Labour’s return to fiscal prudence should not therefore be constructed on an apology for overspending, as some have argued. That would be tactically mistaken and substantively wrong. Instead, it should do two things. First, it should acknowledge that its political economy had been too laissez-faire in respect of the key sources of wealth creation. While productivity, skills and investment all rose between 1997 and 2010, and Britain developed strong comparative advantages in areas such as business services, pharmaceuticals and higher education, our economic growth was too reliant on debt-financed consumption, the housing market, and financial services. So when the electorate demands to know how Labour can be trusted with the public finances again, a key part of the answer must be that a Labour government will build its fiscal resilience on stronger, more sustainable economic foundations. This must entail developing modern industrial and innovation strategies, ensuring investment in key business sectors, through a state investment bank and financial services reform, and putting greater emphasis on measures to increase the share of GDP going into the wage packets of working people, who punished Labour at the last election for stagnation in their living standards. None of that is easy, but the recognition of the need for a new political economy is an essential starting point.
Second, Labour has to set out a path to fiscal prudence based on a resilient tax base, full employment and higher levels of efficiency and effectiveness in public spending. As the Office of Budget Responsibility has recently shown, the UK’s tax base is weakening just as demands on public expenditure are set to rise as our society ages. Revenues from oil and gas, vehicle excise and tobacco and fuel duties are all set to fall by up to £29 billion within 20 years. At the same time, increased health and social care costs of an ageing population add something like six per cent of GDP of spending pressures. In these circumstances, and with the prospect of spending constraints stretching into the next decade, a credible fiscal policy must be founded on a broad and resilient tax base and tough choices about spending priorities. For Labour, that means accepting that the VAT rise is here to stay; that public investments should be focused on simple, clear offers to families on services like childcare that help increase the employment rate; and, finally, that public service reforms must lead to greater efficiency and cost-effectiveness if demographic pressures and popular expectations are to be met. Any new golden rules for the public finances must be grounded in these economic realities, fiscal choices and public service priorities.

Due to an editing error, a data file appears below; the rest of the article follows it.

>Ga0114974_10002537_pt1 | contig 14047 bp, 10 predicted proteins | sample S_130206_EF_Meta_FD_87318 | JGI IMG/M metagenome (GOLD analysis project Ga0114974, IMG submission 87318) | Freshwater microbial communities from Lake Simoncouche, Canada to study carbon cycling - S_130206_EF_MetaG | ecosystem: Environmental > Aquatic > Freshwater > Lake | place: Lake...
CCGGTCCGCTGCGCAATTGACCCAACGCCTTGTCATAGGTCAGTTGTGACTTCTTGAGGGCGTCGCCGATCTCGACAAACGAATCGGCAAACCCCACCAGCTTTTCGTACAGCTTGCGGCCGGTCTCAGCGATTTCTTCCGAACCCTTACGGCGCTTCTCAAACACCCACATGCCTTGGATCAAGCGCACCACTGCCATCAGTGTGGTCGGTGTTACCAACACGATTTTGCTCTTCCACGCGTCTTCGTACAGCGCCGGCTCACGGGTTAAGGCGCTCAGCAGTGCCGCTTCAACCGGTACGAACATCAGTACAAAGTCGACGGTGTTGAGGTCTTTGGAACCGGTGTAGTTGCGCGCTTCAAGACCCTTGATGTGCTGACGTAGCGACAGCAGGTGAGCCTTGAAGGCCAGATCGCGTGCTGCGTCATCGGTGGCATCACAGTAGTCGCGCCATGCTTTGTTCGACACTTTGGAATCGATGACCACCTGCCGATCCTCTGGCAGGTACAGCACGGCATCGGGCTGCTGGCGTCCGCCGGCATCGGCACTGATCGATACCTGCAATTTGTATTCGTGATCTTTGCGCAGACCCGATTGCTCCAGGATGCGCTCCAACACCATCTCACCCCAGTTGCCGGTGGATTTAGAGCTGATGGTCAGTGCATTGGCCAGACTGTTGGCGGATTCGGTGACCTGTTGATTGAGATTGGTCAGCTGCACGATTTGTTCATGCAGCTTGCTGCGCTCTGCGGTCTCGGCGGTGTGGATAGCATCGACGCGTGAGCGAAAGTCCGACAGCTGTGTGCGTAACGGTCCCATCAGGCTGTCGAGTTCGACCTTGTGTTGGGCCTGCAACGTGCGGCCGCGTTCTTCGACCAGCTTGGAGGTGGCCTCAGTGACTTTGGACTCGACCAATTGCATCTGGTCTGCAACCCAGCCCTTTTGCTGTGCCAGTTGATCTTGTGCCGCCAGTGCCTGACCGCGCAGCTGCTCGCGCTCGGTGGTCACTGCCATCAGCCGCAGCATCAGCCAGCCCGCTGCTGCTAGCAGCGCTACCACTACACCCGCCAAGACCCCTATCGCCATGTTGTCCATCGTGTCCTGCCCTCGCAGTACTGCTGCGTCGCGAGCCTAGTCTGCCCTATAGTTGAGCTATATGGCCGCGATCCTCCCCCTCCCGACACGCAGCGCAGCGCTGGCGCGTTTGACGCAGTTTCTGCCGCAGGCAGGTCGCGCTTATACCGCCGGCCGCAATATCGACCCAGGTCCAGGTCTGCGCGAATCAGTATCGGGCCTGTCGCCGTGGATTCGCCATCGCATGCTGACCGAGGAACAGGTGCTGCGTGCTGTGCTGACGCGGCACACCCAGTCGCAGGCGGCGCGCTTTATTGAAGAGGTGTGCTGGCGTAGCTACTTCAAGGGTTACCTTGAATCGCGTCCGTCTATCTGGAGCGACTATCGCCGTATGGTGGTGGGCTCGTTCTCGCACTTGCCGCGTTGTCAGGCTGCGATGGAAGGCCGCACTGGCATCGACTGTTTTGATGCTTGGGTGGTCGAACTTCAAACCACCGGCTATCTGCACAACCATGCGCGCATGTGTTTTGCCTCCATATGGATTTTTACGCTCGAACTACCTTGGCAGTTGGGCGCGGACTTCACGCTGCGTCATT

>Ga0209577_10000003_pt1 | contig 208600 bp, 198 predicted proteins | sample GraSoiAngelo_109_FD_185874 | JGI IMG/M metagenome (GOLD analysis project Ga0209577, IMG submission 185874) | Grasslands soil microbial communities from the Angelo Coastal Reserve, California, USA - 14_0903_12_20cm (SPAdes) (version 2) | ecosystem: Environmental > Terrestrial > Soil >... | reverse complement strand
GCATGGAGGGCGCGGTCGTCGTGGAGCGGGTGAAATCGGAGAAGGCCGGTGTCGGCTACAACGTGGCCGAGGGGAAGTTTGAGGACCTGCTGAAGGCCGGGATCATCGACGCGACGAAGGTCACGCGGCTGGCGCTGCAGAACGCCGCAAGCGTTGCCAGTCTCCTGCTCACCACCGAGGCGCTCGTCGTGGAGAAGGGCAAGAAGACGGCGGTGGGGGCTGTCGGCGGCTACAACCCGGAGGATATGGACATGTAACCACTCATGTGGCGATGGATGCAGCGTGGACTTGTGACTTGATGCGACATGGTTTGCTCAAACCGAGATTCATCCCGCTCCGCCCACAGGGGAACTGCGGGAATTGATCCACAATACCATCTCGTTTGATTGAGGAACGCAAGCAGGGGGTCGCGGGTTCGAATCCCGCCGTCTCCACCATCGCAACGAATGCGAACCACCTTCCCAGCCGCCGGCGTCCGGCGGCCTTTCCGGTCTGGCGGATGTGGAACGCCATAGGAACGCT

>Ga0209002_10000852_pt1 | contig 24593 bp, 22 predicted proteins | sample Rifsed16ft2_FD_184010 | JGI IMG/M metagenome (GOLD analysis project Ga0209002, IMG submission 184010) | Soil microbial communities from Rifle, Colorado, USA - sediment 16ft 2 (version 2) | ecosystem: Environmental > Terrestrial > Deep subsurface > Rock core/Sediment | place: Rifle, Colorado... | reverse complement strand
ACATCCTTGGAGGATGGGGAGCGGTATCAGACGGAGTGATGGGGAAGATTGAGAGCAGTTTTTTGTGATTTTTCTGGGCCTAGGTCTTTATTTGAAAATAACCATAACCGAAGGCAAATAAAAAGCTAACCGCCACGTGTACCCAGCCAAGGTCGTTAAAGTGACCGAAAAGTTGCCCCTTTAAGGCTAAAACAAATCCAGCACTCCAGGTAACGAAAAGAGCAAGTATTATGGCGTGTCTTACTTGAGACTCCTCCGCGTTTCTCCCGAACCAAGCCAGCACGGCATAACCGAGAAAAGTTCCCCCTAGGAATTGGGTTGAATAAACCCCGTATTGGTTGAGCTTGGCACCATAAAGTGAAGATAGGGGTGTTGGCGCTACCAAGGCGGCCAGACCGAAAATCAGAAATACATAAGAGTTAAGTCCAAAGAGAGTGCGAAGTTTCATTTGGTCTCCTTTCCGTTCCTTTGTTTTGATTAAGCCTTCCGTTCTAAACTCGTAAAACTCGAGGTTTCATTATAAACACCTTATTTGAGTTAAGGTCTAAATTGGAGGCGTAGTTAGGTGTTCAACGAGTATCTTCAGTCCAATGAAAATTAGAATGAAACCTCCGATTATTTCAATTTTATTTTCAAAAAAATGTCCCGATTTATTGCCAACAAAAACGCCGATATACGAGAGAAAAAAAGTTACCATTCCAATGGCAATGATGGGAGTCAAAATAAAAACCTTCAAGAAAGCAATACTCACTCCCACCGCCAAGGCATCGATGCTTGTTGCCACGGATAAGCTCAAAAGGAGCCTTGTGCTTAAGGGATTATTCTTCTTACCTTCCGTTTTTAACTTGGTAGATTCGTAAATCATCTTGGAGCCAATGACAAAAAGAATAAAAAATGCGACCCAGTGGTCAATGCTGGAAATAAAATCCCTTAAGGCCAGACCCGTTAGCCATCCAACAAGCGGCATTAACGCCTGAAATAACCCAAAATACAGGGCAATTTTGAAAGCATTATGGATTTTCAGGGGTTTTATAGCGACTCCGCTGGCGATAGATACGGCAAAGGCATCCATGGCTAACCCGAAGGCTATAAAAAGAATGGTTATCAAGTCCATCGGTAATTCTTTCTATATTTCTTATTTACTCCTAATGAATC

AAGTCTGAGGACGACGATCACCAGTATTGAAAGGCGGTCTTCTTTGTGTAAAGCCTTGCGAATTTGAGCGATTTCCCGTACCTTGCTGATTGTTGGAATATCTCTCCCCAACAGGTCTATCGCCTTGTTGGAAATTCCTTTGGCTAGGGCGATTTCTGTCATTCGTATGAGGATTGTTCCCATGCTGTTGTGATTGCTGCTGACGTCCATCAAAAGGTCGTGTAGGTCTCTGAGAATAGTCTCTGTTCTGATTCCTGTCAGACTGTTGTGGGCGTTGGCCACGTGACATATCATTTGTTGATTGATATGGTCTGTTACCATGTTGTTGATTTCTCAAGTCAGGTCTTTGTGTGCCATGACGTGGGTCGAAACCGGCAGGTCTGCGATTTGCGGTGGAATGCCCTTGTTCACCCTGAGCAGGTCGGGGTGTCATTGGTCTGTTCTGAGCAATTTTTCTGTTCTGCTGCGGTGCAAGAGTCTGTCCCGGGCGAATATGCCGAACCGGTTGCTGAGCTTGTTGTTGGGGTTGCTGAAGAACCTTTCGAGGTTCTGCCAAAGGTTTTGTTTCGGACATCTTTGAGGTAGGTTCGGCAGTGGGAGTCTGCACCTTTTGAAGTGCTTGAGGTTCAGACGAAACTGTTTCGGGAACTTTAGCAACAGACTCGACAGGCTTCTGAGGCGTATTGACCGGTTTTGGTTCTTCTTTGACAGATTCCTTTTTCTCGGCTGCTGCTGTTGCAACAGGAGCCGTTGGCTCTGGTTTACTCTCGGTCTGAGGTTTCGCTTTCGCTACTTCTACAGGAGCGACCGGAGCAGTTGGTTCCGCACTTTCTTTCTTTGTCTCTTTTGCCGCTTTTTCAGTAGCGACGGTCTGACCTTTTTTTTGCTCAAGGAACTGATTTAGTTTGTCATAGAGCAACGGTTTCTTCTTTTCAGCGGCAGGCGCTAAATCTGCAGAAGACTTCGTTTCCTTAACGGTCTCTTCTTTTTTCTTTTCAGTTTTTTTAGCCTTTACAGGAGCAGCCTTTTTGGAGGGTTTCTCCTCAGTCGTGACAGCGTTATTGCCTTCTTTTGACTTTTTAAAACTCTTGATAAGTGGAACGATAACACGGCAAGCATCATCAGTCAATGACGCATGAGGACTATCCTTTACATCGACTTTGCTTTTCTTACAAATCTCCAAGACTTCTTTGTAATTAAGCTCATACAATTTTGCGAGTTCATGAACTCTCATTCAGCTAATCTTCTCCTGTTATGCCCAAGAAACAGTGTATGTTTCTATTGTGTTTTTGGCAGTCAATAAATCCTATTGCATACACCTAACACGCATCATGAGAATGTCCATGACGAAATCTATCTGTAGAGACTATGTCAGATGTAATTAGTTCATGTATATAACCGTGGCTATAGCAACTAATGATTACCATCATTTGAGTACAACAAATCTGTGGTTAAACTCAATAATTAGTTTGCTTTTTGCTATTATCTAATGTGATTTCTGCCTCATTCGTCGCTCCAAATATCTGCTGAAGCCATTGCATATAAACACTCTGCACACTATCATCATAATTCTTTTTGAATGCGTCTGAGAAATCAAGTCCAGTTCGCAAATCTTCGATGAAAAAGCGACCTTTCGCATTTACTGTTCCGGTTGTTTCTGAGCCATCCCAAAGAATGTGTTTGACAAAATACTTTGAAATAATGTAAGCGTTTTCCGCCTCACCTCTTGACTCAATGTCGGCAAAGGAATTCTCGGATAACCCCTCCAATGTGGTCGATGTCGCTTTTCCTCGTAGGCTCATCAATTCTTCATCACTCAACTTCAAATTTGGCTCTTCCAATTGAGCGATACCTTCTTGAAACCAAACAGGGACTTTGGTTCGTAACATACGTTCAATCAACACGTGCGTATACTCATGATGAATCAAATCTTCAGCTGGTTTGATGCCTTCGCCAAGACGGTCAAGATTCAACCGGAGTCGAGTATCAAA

A credible economic prospectus will also require a more definitive position on spending cuts. One view inside the party holds that it will take time for the electorate to reappraise Labour’s economic record and that there is simply no point in reckoning with the past until the next general election gets closer. In the meantime, Labour must simply attack the government for its failure to stimulate higher economic growth and stick broadly to the line that it would halve the deficit over the parliament. Anything else just blurs the key dividing lines.
Others believe that Labour must respond to economic events as they unfold and adapt its line accordingly. So they support Ed Balls’ call to stimulate demand in the economy in the short term, but believe it should be part of a new and more pragmatic approach to deficit reduction. This would retain the aim of halving the deficit over the next four years, with further efforts to eliminate it over the following four years. But it would also develop a framework that allowed for more rapid deficit reduction when economic growth is strong and slower deficit reduction when, as now, growth is weak. This should be accompanied by an acknowledgement that cuts are justified in lower-priority benefits or services, such as the winter fuel allowance or concessionary fares, in order to demonstrate seriousness of intent, as well as fairness, in bringing the public finances under control.
In many ways, this is an economic strategy that would be familiar to continental social democrats. It links a willingness to rethink the political economy and to intervene in shaping the structure of the economy with a determination to prioritise spending on key public services, like childcare, that support full employment and higher family living standards, while keeping expenditure firmly under control, so that the UK is more resilient in the face of the pressures that we can predict as well as the shocks that we cannot foresee.
Nick Pearce is director of IPPR